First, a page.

Last year, the IRS asked Coinbase to provide U.S. customer account information, including passwords, security settings and communications with the company to allow the agency to search for unreported income from bitcoin holders.
Amy Matchison, a Justice Department trial attorney, told U.S. Magistrate Judge Jacqueline Scott Corley at a hearing Thursday that the IRS has spoken with Coinbase about limiting its request to items it would need to look for unreported income. Matchison said the agency will retract its request for security setting and password information for U.S. Coinbase users, according to The Recorder, a legal publication.
During the hearing, anonymous Coinbase account holders sought to oppose the government’s request for the information. Lee Weiss, an attorney at Berns Weiss representing two anonymous “John Doe” account holders, said his clients’ interests are distinct from Coinbase’s, and his clients’ information is at stake.
Corley early on appeared to be sympathetic to the account holders’ desire to be heard, which the IRS has opposed.
Corley said she found it troubling the IRS is trying to keep the account holders from having their voices heard.
Matchison said Congress only authorized individuals or companies served with a request for information to oppose enforcement in court. She argued that allowing account holders to intervene would complicate the process Congress established. Matchison said the John Doe account holders did not have standing, and claimed they couldn’t show any “actual injury” from Coinbase providing lawfully requested information.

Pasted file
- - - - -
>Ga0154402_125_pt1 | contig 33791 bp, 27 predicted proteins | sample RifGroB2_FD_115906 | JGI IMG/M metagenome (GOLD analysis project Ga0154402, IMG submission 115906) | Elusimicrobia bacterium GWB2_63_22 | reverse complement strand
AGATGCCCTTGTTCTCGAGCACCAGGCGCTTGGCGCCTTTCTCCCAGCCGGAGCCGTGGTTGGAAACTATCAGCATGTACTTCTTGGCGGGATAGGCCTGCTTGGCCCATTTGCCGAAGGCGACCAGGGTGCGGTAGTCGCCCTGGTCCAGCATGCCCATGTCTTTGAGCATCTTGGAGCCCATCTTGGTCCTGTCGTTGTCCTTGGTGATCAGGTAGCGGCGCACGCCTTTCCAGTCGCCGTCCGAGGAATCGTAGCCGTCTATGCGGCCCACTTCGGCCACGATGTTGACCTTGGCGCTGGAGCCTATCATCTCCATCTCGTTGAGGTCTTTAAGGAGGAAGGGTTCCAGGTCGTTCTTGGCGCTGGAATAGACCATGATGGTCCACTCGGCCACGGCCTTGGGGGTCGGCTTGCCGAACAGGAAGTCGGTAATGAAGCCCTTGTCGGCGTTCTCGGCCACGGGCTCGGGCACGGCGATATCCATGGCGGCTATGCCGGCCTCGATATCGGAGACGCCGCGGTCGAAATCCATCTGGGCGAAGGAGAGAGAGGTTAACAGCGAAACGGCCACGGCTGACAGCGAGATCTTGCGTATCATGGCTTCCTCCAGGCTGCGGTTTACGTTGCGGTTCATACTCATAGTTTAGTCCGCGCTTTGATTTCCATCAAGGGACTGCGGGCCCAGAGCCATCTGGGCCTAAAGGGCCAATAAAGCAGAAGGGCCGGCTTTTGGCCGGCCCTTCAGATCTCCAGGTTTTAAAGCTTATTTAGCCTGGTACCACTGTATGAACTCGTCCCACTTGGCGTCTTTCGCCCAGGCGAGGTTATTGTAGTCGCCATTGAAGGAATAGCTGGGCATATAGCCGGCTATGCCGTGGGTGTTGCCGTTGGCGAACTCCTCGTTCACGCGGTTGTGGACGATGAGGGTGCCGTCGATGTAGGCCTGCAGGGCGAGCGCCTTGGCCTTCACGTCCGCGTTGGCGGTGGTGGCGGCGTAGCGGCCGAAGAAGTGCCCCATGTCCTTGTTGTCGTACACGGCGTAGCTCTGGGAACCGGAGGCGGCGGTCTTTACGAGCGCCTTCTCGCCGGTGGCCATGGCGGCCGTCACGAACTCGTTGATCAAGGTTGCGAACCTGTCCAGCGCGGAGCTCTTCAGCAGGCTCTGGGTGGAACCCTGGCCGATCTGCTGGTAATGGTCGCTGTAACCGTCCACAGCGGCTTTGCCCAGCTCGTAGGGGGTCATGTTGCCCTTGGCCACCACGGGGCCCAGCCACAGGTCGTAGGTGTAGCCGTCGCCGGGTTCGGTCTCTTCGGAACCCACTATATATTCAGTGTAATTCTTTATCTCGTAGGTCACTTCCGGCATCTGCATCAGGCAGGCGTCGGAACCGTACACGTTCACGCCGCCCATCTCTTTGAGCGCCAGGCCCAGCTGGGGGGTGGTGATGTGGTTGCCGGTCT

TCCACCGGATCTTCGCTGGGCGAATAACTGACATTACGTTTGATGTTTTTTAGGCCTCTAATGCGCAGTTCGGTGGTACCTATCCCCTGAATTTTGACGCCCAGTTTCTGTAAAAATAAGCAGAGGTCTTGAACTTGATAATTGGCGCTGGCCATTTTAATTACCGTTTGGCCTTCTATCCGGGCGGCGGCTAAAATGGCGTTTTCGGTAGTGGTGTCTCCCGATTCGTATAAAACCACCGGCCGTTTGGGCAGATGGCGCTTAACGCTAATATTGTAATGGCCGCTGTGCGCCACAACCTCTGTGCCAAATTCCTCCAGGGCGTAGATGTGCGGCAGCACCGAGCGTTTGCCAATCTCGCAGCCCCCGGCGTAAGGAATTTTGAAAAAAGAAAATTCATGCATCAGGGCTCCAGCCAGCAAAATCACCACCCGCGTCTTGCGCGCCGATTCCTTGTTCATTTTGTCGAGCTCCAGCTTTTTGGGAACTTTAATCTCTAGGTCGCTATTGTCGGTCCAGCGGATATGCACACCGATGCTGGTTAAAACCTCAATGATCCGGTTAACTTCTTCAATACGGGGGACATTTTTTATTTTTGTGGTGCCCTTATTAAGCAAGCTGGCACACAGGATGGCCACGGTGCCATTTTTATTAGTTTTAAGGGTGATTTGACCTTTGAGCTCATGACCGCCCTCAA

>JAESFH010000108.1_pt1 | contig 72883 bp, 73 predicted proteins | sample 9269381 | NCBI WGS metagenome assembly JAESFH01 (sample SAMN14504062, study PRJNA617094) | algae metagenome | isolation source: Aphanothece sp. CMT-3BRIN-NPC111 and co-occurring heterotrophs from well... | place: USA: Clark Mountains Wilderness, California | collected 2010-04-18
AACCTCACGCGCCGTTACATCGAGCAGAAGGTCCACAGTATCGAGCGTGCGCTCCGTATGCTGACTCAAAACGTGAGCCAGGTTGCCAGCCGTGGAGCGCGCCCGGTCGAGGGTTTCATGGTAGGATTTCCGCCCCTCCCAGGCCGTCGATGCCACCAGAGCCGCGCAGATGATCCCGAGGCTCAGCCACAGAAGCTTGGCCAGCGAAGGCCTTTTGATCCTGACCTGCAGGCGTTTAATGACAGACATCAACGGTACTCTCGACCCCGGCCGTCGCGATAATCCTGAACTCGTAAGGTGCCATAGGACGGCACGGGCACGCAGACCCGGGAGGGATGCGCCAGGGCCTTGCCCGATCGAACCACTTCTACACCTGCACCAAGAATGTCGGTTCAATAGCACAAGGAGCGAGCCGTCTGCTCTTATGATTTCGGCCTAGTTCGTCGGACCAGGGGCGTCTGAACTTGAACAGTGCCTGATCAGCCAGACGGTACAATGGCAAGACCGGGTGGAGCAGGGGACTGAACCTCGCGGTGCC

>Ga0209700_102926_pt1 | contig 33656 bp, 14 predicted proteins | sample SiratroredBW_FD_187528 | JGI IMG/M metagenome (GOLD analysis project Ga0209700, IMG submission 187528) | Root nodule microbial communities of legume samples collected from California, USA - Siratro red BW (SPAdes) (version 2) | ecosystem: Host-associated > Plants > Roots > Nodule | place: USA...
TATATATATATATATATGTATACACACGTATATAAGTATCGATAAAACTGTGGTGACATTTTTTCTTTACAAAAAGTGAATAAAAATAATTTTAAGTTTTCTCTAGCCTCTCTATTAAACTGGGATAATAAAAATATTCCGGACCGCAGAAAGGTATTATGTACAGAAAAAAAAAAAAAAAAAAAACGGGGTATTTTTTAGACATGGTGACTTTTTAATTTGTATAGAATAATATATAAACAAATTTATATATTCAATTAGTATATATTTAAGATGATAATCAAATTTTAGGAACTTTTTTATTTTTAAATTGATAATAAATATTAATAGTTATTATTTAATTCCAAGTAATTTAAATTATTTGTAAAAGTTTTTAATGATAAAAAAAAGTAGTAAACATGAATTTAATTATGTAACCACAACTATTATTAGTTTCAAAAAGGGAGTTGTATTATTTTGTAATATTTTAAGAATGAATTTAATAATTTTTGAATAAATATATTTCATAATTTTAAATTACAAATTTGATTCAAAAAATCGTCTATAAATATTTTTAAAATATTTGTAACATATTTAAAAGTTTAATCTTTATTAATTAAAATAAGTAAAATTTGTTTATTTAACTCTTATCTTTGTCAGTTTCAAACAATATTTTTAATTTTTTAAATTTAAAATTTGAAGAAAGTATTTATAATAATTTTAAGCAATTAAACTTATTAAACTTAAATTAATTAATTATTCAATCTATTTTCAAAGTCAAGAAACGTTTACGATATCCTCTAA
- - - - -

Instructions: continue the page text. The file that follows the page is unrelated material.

Corley responded that if Coinbase handed over information that went beyond what the IRS was entitled to, account holders could be potentially harmed.
Corley said it would be extraordinary to say the government gaining information that Matchison said it doesn’t have a right to is not an injury. Corley, however, did not rule whether the John Doe account holders could intervene.
Steven Ellis of Goodwin Procter, Coinbase’s lawyer, said the company will file its own opposition to the IRS request.
Corley asked the IRS’s lawyer to advise Coinbase in the next week about any changes the agency plans to make to its request to enable the company to draft its opposition accordingly. Coinbase declined a request from Fortune to comment on the IRS’s reported decision not to seek passwords, and referred to a March blog post in which it said it is pushing the agency to reduce the scope of the probe.
Coinbase is not directly involved in the court dispute over the probe. Instead, “John Doe” account holders hired Berns Weiss to ask the judge for permission to challenge the IRS summons. U.S. Sen. Orrin Hatch, R-Utah, and others criticized the investigation as extreme and intrusive to a large number of individuals.
The IRS said in March that less than 1,000 Coinbase users were declaring their bitcoin profits or losses in their yearly tax returns after the agency conducted an investigation from 2013 to 2015.
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Last modified: October 20, 2019 04:22 UTC